Maidservants received a low annual wage in the form of money (between 150 and 200 Reichsmarks), and they received most of their pay as board and lodging. The accommodation was mostly very poor, only a few maids had their own room (usually unheated). Most of the time, the "Logis" consisted of a bed or a folding bed on the (also unheated) loft. The standard of living of female servants was comparable to that of unskilled workers. One big difference between factory workers and maids, however, was the form of the employment relationship. Servants were in an extremely high, personal relationship of dependency, which was characterized by submission to the will and the arbitrariness of "rule". There was neither a spatial nor a temporal retreat, no legal right to breaks or free time. Maids had a basic 24-hour work obligation, serving until late at night, special requests, receiving guests, and the like. included. Even agreements under customary law such as the fortnightly free Sunday afternoon could be broken at any time if necessary.

The framework of the employment relationship was determined by the "servants' ordinances", in which the obedience, loyalty and conscientiousness of duty of women, but not working hours, payment or the like, were specified. The servants' orders thus constructed the "social character" of the profession. They also stipulated that every change of position had to be reported to the police and stamped there. The legal and social security of maidservants was also poor, there was no old-age or loss of earnings insurance, and it was not until 1914 that they were included in health insurance.

The social distance between the "rulers" and the maid, which was often maintained or strengthened by harassment and control, was still decisive for everyday life. Housewives in particular secured their own social position by harassing and mistreating their employees. The servants of the house and other men living in the house were exposed to sexual exploitation and harassment, including rape. If a woman became pregnant, there was the possibility of an abortion. However, it will have been difficult for the maids, torn from their social contexts, to find a woman to help them. As soon as the pregnancy was discovered, she usually lost her job and with it her room and board. In Göttingen, 22.3% of all children were born out of wedlock in 1792; this number remained stable throughout the 19th century and even rose to 27% in 1905. This gave Göttingen one of the highest illegitimate birth rates in the German Empire. It can be assumed that there were very many maids among the illegitimate mothers. A law of 1793 said that students only had to pay alimony if the plaintiff could clearly prove a "seduction".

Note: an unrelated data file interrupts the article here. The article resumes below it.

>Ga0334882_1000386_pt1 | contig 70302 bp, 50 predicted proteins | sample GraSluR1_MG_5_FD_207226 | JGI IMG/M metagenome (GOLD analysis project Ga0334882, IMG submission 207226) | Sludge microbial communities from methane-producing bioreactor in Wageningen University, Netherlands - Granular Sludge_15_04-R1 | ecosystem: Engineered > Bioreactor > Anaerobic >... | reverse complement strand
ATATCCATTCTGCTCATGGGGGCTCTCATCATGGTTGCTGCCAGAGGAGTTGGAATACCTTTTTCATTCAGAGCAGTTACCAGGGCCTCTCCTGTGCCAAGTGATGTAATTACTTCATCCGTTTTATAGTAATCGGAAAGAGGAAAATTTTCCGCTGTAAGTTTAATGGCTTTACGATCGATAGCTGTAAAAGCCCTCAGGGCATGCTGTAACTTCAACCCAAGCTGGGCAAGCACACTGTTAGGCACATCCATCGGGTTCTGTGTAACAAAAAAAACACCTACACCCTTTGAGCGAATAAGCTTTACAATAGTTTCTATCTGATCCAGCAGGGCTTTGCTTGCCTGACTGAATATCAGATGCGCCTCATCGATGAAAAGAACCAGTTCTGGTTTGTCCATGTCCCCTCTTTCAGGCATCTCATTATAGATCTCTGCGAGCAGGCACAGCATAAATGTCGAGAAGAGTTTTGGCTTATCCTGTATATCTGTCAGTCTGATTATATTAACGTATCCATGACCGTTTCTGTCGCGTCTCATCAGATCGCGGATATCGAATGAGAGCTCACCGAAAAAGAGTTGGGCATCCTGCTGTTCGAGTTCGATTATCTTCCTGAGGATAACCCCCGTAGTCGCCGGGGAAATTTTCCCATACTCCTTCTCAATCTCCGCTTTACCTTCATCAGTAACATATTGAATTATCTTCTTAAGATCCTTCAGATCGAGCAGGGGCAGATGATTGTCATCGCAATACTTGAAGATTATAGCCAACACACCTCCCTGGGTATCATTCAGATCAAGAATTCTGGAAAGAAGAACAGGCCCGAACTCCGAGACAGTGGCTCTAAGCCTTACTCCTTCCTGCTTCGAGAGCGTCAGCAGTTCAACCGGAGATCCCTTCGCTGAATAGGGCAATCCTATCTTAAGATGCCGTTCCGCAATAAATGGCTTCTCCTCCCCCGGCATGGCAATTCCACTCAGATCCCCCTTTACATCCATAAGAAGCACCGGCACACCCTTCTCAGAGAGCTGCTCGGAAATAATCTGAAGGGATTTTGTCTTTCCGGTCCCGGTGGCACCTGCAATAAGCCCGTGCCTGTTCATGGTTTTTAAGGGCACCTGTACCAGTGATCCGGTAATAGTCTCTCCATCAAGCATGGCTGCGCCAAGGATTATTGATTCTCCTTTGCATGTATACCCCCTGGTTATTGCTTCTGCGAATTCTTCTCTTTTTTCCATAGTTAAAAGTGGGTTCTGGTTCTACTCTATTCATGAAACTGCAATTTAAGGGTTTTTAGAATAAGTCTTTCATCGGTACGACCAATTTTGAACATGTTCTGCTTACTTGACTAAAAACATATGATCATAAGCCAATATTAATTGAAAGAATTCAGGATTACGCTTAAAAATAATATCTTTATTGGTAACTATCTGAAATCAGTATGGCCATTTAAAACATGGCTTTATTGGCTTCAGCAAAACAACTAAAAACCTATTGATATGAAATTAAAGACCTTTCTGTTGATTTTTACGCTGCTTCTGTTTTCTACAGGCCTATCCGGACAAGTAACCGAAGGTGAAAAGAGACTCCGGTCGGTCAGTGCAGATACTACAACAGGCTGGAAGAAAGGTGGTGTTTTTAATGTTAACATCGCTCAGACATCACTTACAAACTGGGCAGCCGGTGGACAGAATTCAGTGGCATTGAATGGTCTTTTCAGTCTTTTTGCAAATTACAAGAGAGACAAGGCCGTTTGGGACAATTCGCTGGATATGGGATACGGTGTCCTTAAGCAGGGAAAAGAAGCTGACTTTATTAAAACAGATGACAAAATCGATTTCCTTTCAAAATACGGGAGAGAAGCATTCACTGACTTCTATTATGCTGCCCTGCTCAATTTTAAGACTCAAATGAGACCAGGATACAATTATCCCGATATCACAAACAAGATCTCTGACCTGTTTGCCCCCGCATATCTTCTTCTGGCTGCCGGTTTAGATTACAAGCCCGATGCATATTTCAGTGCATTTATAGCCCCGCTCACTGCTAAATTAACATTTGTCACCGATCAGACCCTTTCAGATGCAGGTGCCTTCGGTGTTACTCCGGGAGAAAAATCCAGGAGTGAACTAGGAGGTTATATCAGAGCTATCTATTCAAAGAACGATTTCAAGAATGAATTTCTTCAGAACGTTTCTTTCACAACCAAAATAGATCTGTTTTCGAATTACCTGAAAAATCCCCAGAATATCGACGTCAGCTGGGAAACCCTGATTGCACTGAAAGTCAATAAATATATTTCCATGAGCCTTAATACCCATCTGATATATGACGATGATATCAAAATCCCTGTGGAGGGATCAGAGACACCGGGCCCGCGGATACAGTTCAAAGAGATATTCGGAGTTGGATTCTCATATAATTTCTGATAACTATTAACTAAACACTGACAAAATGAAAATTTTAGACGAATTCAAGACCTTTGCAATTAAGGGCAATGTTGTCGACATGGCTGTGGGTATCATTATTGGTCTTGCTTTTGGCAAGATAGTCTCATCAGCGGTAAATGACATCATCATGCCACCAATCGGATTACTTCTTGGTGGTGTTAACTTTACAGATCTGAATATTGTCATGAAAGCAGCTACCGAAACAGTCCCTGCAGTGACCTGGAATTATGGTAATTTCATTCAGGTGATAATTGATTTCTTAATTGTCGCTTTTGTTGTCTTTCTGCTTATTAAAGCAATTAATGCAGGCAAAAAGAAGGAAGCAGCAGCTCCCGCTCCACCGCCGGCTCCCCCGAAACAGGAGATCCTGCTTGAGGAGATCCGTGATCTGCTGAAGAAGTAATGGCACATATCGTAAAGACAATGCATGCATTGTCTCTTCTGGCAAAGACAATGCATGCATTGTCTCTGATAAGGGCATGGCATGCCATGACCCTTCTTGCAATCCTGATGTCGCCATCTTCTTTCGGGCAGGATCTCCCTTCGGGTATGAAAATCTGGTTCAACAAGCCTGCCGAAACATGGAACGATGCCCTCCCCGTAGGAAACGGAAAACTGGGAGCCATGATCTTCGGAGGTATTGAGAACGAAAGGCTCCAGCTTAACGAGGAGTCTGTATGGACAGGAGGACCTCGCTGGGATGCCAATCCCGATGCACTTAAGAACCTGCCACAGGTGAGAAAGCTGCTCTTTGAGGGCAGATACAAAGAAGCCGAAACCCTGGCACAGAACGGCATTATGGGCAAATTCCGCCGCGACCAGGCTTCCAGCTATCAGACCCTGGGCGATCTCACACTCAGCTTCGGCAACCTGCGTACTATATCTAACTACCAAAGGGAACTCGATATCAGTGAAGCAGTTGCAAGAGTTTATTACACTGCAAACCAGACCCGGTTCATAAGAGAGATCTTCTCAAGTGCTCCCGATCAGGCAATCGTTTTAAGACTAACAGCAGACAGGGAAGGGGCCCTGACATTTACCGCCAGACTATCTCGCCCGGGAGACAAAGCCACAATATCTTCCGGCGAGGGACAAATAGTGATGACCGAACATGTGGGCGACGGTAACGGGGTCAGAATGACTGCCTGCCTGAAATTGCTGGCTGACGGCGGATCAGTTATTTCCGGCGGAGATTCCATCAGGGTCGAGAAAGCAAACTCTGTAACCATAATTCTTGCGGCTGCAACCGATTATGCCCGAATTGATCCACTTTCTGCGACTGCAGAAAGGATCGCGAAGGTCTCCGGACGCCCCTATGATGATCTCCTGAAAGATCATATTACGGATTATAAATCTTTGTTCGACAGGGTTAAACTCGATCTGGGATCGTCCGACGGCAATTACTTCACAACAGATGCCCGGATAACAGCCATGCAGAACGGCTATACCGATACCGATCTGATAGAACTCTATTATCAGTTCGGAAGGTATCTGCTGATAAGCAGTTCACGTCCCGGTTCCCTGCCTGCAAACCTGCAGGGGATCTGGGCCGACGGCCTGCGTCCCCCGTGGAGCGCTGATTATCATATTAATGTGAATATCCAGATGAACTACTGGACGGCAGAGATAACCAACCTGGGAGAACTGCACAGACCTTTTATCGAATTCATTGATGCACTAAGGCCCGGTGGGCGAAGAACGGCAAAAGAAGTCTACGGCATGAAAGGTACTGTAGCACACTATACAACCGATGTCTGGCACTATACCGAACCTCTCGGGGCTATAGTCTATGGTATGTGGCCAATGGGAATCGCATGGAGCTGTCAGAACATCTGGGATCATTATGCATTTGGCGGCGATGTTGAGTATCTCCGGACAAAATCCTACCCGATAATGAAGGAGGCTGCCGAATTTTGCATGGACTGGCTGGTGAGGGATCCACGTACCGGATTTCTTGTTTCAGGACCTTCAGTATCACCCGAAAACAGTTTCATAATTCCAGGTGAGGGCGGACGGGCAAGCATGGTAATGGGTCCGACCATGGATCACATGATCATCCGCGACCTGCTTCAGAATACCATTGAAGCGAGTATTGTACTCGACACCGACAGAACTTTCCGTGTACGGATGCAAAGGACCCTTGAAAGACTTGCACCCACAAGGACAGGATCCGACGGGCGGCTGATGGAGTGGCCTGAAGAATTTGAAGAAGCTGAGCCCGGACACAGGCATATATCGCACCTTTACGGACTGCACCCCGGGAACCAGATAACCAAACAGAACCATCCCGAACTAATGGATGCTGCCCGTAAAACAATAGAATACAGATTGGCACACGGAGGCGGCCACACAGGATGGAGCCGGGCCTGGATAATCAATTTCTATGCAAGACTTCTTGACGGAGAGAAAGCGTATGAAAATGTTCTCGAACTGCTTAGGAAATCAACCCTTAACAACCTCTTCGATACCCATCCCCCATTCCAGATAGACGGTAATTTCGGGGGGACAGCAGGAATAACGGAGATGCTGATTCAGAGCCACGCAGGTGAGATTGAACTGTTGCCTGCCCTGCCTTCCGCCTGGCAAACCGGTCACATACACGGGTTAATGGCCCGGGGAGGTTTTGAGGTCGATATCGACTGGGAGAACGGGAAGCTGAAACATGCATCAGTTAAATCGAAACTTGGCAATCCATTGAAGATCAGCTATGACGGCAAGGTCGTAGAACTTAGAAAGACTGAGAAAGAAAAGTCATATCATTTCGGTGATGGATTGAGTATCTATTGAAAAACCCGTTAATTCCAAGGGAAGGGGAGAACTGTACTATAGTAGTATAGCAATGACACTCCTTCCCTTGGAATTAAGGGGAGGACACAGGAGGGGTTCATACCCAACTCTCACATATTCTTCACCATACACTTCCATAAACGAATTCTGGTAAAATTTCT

The question now arises as to how maids endured this work situation or how they defended themselves against it.
It is not known that many women have changed jobs. They developed strategies to defend themselves against the circumstances within their situation. These include secret breaks and dawdling while shopping, gossip about the privacy of their "masters" and frequent job changes. With that, the experience grew and unbearable work situations were ended. Stories of servants who made fun of their "rule" and their affected and artificial way of life show that the social hierarchy was not accepted. Many maidservants opposed the form of "self-sacrificing service for the rulership", but emphasized that it was paid work for them and nothing more.

Police regulations were issued several times in Göttingen, which required that every change of position of a maid be reported within 48 hours and that the service books had to be presented. There are repeated complaints that maids do not keep their service books properly, forged or lost the books. We conclude from these ordinances that female servants have repeatedly evaded the control of the police.

From the late 19th century onwards, efforts were made to unionize the servants that were unsuccessful. The working conditions, especially the personal dependency and the isolation, opposed these efforts.